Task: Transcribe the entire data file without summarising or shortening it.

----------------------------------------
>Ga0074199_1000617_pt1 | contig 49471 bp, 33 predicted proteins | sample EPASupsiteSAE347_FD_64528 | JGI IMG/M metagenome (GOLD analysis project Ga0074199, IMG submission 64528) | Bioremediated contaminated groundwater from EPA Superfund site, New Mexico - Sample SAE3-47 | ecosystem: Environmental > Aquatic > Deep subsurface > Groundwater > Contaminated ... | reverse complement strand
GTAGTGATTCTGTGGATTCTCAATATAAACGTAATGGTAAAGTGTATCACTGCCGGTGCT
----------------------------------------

>Ga0074199_1000617_pt1 | contig 49471 bp, 33 predicted proteins | sample EPASupsiteSAE347_FD_64528 | JGI IMG/M metagenome (GOLD analysis project Ga0074199, IMG submission 64528) | Bioremediated contaminated groundwater from EPA Superfund site, New Mexico - Sample SAE3-47 | ecosystem: Environmental > Aquatic > Deep subsurface > Groundwater > Contaminated ... | reverse complement strand
GTAGTGATTCTGTGGATTCTCAATATAAACGTAATGGTAAAGTGTATCACTGCCGGTGCT